In the same way that investors in Saudi and the GCC no longer assume the welfare state survives into perpetuity, they should also consider when, not if, the currency pegs are jettisoned.

De-pegging sooner rather than later and in a coordinated manner would mitigate risk of disorderliness: the VAT precedent concerns us

How orderly this process will be depends on how soon the authorities across the region start the process (ie when their foreign currency reserves are still comfortably high). It also depends on what is the degree of coordination between the six members of the GCC. Is the move synchronised in a planned manner and staggered in an unplanned one (the latter likely prompts fears of contagion even if a clearly weaker peg like the Omani Rial were to break first). Is the new currency regime very different for each country or different flavours of the same one: ie devaluation to a new lower peg, or a move to a currency basket that better represents the spread of the largest trading partners of each country, or a move to a fully flexible currency.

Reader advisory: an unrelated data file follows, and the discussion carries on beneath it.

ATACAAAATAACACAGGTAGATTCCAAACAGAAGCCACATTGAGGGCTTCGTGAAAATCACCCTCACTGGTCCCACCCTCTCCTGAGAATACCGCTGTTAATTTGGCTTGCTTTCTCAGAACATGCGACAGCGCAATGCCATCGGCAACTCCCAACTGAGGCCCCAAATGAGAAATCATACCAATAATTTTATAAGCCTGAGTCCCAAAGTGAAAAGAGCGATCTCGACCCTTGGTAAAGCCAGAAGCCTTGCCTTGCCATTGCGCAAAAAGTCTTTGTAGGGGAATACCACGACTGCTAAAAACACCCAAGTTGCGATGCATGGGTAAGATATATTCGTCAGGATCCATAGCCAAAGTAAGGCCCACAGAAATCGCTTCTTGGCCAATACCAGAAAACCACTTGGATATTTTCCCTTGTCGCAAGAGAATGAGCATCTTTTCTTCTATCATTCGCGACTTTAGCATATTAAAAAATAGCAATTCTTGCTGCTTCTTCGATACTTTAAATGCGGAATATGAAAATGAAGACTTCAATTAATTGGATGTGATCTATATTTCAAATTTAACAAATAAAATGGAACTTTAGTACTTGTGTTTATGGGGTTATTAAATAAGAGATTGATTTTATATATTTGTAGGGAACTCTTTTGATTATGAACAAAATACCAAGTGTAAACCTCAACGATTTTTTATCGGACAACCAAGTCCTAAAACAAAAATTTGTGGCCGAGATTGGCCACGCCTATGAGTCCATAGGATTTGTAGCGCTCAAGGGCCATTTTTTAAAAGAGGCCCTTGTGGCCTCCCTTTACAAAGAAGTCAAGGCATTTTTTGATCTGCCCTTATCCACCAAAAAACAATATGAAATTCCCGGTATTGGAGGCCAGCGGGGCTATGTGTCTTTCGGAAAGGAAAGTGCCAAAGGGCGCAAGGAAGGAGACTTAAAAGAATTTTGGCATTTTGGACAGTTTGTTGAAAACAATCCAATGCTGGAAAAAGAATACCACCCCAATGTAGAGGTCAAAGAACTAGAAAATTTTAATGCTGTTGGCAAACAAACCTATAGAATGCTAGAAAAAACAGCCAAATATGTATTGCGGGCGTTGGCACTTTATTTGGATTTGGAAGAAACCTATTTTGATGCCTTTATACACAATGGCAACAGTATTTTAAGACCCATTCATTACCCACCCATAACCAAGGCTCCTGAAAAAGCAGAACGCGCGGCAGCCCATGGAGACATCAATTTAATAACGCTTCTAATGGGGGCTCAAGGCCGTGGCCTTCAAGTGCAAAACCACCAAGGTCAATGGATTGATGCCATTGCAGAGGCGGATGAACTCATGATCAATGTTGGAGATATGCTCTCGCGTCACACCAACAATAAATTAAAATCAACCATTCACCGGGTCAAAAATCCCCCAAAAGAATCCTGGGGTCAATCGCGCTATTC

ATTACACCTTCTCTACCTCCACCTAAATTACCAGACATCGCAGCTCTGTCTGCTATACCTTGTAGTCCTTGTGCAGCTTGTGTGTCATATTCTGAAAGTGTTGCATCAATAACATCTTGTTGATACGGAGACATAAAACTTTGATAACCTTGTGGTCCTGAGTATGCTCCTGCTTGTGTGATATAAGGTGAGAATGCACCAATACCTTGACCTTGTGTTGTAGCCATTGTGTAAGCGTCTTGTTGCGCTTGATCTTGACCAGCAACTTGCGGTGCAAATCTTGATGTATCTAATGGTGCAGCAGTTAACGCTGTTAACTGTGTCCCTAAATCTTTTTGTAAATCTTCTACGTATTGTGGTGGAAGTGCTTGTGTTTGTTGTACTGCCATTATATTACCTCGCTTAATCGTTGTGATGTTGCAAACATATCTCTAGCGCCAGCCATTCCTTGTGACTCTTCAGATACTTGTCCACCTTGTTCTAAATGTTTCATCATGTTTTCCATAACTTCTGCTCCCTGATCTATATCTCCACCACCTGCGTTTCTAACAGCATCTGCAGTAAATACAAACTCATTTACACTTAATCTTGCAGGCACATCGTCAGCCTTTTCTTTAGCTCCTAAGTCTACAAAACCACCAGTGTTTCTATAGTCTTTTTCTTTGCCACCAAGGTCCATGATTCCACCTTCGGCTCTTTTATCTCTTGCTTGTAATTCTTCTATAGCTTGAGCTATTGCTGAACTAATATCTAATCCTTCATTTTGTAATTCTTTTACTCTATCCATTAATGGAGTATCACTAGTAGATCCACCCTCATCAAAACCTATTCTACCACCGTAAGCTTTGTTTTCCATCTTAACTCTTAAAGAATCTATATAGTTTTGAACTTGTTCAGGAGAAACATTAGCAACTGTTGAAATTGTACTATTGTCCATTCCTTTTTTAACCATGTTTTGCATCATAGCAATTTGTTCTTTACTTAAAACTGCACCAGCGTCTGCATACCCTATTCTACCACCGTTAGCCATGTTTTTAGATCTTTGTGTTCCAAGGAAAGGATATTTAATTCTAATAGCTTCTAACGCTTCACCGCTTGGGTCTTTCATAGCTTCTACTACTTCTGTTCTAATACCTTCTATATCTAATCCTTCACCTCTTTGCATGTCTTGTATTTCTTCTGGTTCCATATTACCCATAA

At the moment, the risk is high that de-pegging is put off for too long and occurs in an inconsistent manner; ie ultimately, and this may still be years away, a disorderly disruption looks more likely than an orderly one. The precedent of VAT across the GCC supports this conclusion.

Summary of pros and cons of currency pegs in the GCC 
(1) Policy credibility is established with monetary discipline imposed from outside (ie anchors inflation expectations).
(2) Foreign direct investment benefits from FX rate stability (albeit not from an expensive, or noncompetitive, FX rate).
(3) Large fiscal and current account surpluses built up adequate buffers for counter-cyclical stimulus (ie short-lived fiscal deficits).